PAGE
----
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Bradshaw Chronology and Nomenclature.

The term Bradshaw was first used by Agnes Shultz (1956) and although the term was commonly used by subsequent researchers it was firmly consolidated into the literature by Graeme Walsh in his famous publication Bradshaw Rock Art of the Kimberley published in 2000 (refer to bibliography section of the website), although the term had been used by a number of archaeologists researching rock art in the Kimberley. The term Gwion Gwion, now the most common word to describe this body of rock art,  first found its way into the literature in 2000 with the publication by Jeff Doring titled Gwion Gwion (refer to bibliography section of the website).  Numerous other terms have found their way into the literature to describe the Bradshaw rock art such as Bramba Bramba, Giro Giro, Guion, and a number of others.


The present nomenclature used in Kimberley rock art and the increasingly politically correct way of interpreting Bradshaw/Gwion and recognised rock art sequences of the Kimberley’ makes it clear that the scientific research direction of rock art research in the Kimberley is facing a crisis. The introduction of multiple terms based on an ‘interpretation’ of superimposition and the identification of certain accoutrements and other variables to define the Bradshaw/Gwion period has produced a list of conflicting names and identification issues at a regional and broader geographic level.

The identification of certain accoutrements to define the stylistic differences and similarities has produced a chronology that has forced painted images to ‘fit’ identified sequences with possible contemporaneous rock art motifs resulting in some styles being assigned incorrectly. This problem is reinforced by the lack of empirical data to support these observations. The present nomenclature used to identify and describe Bradshaw/Gwion rock art does little to define what the stylistic variations found within the identified Bradshaw sequence may actually represent.  It also ignores unusual and isolated Bradshaw / Gwion-like motifs and other regional stylistic variations that appear un-associated with the current proposed chronological sequence. Until we determine the dates for the rock art motifs and styles, the ability to establish a chronological sequence should be more simplistic and less politically motivated when proposing nomenclature for Bradshaw/Gwion rock art.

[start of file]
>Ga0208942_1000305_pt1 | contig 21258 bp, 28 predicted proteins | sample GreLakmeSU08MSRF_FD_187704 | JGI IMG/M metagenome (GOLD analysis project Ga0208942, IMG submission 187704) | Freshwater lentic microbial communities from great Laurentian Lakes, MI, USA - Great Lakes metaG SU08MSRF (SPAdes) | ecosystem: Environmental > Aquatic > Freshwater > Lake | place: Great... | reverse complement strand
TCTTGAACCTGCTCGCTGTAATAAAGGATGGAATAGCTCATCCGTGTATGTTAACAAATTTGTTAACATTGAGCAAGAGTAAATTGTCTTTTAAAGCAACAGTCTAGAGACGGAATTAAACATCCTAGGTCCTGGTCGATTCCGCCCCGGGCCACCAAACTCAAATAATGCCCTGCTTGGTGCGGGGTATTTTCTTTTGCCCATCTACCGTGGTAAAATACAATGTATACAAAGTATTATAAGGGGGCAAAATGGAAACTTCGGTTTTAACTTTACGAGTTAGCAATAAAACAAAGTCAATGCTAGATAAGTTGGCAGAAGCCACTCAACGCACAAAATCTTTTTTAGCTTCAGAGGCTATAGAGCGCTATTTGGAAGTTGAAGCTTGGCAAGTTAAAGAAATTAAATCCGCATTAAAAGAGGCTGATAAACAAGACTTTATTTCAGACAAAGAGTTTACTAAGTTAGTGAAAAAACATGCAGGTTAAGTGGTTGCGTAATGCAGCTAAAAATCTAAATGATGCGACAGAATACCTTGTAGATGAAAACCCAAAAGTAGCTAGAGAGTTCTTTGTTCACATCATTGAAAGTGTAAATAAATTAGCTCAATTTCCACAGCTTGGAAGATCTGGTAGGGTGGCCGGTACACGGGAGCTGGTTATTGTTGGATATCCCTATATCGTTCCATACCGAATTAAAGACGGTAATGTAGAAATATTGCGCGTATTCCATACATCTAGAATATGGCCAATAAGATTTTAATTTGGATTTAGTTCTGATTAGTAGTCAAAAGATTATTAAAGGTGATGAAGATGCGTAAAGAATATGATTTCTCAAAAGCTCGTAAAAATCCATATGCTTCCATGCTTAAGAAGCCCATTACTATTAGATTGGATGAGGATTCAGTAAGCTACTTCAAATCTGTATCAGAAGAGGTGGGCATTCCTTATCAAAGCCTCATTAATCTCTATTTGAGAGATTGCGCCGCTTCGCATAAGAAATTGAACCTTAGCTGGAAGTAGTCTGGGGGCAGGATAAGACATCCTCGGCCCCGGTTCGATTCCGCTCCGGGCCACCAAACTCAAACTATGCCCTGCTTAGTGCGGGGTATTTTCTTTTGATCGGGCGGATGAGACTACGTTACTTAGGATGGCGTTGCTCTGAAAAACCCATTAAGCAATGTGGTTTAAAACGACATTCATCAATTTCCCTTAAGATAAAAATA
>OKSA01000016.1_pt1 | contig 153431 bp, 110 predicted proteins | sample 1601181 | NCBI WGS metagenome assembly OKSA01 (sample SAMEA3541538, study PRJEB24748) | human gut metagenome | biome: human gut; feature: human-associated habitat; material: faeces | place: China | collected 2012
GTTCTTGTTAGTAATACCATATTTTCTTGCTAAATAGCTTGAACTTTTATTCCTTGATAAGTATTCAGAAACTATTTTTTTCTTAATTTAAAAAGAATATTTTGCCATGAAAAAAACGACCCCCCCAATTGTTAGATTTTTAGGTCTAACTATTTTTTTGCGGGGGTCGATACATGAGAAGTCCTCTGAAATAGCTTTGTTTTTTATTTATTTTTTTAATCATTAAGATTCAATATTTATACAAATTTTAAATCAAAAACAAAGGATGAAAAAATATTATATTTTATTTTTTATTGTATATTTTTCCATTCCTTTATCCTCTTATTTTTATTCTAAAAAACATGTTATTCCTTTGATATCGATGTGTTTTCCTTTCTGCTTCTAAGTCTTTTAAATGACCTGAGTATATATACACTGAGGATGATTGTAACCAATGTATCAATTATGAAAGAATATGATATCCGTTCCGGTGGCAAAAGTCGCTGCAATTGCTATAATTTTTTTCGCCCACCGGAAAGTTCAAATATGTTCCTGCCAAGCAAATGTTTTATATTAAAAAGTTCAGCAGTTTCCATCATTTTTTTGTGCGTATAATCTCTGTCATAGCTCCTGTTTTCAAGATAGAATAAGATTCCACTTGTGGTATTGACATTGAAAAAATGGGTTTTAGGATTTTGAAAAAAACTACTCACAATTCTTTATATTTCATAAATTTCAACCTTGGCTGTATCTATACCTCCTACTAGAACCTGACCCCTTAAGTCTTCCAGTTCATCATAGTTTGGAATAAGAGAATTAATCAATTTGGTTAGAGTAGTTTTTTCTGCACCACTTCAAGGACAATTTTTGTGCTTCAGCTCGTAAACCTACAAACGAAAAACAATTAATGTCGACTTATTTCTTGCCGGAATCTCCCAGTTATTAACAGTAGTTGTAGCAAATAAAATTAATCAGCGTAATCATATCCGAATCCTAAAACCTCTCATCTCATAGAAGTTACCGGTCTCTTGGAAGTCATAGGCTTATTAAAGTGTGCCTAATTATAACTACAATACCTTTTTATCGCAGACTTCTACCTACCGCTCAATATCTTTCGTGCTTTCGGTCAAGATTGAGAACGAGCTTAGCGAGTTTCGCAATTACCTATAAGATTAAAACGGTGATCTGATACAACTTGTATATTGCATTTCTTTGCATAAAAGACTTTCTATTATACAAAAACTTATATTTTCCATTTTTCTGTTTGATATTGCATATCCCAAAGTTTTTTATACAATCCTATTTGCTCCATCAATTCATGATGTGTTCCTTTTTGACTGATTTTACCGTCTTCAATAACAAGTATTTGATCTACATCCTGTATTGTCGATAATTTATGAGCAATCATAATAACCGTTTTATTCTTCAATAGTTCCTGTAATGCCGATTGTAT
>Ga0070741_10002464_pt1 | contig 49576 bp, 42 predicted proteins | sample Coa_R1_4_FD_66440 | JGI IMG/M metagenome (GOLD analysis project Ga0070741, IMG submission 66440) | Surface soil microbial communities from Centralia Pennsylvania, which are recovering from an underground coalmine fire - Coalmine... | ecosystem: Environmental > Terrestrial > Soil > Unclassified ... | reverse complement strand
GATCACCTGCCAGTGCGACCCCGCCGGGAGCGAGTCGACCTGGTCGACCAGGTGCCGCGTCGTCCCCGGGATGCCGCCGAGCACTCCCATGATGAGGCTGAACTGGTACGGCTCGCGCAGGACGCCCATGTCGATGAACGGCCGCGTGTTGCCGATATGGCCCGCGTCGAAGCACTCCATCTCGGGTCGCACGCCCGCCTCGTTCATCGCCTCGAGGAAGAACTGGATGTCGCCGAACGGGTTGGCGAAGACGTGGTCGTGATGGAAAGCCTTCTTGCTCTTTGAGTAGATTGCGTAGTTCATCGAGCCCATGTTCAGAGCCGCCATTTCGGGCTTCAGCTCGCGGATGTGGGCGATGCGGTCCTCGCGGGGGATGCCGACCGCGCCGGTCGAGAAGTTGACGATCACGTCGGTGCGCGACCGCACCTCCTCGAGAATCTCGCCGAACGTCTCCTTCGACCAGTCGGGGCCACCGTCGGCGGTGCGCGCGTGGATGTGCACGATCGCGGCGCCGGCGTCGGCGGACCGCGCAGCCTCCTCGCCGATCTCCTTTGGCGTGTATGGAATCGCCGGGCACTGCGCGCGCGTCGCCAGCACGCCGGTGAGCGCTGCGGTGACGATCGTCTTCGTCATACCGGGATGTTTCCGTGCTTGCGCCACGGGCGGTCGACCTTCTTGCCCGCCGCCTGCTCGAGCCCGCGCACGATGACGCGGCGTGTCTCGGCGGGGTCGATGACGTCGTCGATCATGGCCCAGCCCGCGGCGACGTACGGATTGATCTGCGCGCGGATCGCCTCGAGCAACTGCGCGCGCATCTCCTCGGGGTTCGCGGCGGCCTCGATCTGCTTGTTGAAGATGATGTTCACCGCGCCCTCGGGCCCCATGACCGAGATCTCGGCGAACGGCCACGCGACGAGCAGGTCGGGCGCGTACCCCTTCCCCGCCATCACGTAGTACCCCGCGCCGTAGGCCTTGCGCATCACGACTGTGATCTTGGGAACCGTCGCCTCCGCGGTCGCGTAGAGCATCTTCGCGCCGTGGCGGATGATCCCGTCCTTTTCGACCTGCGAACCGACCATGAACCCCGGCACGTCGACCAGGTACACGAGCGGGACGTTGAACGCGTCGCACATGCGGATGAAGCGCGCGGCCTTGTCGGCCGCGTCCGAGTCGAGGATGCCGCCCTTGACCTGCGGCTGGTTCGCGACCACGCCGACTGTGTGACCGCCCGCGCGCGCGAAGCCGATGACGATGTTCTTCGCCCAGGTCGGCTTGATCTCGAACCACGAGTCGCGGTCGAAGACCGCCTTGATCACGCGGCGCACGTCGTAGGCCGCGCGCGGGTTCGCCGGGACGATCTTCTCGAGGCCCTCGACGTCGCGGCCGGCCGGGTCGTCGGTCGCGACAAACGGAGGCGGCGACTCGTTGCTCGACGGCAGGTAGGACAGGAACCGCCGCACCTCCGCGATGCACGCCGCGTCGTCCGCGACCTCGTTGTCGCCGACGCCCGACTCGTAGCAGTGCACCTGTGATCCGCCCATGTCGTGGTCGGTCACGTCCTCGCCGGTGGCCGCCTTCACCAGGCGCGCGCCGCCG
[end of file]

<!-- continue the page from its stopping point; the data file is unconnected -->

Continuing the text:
Research studies into rock art of the Kimberley are essentially directed by the chronologies of David Welch and Graham Walsh (see bibliography section on this website). Their research has identified three chronologically distinct periods (See Bibliography section).

  • Irregular infill Period (includes cupule and early hand stencil style)
  • The Bradshaw/Gwion Period (includes dynamic & Clothespeg or straight part style)
  • Wandjina; (includes contact period of painting).

While there appears to be a general support of the broader chronological sequences there has been much debate about some of the nomenclature used, particularly in reference to the use of the term Bradshaw. This has resulted in the addition of even more conflicting nomenclature (Table 1). The results of this research indicate that while the new terminology being used may be politically correct it might also be scientifically incorrect.

Welch
1990; 1993 a & b; 1996.

Walsh
 2000

Donaldson
2012 a

Donaldson
2012 b

The Archaic Period

Pecked Cupule Period

Irregular Infill Animal Period

Irregular Infill Animal Period

Tasselled Figures

Tassel Bradshaw

Mambi Gwion

Ngunuru Gwion

Bent Knee Figures

Sash Bradshaw

Yowna Gwion

Yowna Gwion

Dynamic figures

Elegant Action Figures

Dynamic Gwion

Dynamic Gwion

Straight Part Figures

Clothespeg Figures

Wararrajai Figures

Dalal Figures

Panted Hand

Clawed Hand

Painted Hands

Painted Hands

Wandjina 

Wandjina

Wanjina

Wanjina

Contact

 

 

Contact

Table showing current terminology being used to describe the Bradshaw figures.